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    Wow, thanks a bunch guys! That was very informative.

    So, it seems that having alternate desktops would be easier under Ubuntu.
    I think I’ll try both (Ubuntu & Mint) live DVDs and hopefully quickly figure out what’s best for me.
    Do you know if they have the option to install Grub in the partition, rather then in MBR?

    Re coming from Windows:
    I heard about software repositories and – in theory – they make much more sense then searching the web for your application.

    I’m more scared about the folder and partition architecture!

    Would you also be so kind to point me to a basic linux command line guide? I mean, I wouldn’t even know how to do “dir” or “ipconfig” …..

    One more thing: I’ll need to rearrange my partitions, how many GB – roughly - do you think I need?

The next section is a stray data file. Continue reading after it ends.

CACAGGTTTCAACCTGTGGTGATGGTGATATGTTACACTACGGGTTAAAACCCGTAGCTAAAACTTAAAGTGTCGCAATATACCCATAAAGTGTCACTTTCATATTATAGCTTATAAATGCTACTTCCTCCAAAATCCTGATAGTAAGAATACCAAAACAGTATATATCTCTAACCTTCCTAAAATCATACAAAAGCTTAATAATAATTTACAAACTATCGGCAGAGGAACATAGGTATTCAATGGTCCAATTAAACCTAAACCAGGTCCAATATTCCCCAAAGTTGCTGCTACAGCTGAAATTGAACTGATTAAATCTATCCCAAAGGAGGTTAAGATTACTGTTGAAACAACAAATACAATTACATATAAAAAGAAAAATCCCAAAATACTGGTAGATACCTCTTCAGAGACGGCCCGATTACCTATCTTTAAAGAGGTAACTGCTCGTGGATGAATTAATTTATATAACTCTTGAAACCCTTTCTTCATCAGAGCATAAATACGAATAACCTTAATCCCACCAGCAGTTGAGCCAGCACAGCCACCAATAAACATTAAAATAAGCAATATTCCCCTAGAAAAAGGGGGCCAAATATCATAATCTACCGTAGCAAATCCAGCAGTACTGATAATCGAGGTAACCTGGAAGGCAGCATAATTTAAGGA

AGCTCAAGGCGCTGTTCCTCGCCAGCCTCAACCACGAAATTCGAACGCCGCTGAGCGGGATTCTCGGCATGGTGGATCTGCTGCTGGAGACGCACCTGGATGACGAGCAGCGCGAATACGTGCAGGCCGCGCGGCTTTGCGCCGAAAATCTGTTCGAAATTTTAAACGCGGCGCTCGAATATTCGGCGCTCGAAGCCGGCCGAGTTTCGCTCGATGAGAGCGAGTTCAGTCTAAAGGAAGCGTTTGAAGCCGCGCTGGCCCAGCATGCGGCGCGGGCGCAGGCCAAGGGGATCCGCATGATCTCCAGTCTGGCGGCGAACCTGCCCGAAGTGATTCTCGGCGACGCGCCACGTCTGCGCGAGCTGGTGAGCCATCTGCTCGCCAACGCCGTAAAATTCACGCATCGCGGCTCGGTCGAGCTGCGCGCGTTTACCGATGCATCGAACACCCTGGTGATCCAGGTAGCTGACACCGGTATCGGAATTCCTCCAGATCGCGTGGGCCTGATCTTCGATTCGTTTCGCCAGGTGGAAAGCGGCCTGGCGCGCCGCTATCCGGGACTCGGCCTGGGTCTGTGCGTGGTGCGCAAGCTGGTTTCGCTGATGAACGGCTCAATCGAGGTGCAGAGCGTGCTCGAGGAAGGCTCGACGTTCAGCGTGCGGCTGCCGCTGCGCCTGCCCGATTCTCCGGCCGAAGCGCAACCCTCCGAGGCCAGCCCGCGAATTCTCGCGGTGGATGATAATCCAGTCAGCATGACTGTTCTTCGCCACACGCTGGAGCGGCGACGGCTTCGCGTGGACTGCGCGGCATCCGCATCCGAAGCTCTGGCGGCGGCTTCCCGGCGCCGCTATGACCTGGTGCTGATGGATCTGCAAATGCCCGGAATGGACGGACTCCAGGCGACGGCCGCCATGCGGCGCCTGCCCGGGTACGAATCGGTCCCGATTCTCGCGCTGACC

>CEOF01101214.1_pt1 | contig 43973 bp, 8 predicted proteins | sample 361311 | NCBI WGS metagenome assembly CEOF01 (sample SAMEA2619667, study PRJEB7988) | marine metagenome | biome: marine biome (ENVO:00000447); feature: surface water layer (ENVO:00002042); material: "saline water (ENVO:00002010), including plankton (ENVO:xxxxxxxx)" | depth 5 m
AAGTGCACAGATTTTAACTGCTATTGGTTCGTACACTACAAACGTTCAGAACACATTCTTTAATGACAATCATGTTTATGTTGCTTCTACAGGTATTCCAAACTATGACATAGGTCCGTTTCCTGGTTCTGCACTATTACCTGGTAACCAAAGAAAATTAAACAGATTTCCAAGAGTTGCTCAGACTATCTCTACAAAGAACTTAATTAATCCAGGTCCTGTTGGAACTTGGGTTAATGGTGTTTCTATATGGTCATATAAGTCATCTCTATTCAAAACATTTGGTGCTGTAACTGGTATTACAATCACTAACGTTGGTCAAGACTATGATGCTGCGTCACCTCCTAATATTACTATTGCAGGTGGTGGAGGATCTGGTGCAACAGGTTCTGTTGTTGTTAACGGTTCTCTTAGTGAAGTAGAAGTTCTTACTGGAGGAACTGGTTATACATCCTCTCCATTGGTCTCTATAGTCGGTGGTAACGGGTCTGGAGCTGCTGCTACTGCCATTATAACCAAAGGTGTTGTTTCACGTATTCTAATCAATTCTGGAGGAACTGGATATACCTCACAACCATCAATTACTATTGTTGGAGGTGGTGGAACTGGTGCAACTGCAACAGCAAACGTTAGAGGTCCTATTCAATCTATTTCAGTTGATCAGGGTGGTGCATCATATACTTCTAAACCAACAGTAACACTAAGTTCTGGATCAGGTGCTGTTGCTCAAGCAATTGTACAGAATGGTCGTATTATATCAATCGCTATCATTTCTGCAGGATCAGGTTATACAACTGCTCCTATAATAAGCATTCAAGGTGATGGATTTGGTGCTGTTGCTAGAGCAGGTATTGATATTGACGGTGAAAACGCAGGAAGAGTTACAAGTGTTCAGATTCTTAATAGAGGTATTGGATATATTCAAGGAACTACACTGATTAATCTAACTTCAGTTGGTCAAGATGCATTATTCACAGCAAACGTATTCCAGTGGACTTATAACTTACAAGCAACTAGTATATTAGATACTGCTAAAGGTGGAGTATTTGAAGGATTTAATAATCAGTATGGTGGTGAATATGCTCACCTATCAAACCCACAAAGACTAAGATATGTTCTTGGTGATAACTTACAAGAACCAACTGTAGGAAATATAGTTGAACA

Thanks thanks thanks!!!

  8. #8
    Penguin of trust elija's Avatar
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    Here is a manual for Ubuntu, I haven't used this so I don't know how command line oriented it is.

    Here is a basic and quite light hearted linux file system tour

    Here is Linux Command dot org, which is very, very good.
    What do we want?
    Time machines!

    When do we want 'em?
    Doesn't really matter does it!?


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  9. #9
    Linux Newbie previso's Avatar
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    I run Suse KDE on the desktop and Suse LXDE on the laptop. Remember, it's only between the Debians and the RPMers. Whatever you hear, it boils down to that.

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    Quote Originally Posted by previso View Post
    I run Suse KDE on the desktop and Suse LXDE on the laptop. Remember, it's only between the Debians and the RPMers. Whatever you hear, it boils down to that.
    elija, thanks for the excellent reference.

    just googled deb vs rpm, and, boy, now I'm confused. i hope that, for the usage I need, package format won't make much of a difference to me.
    Anyways, I'm on my way to the store to buy CDs (who has CDs anymore?!) to burn Mint LXDE, I'll keep you posted!!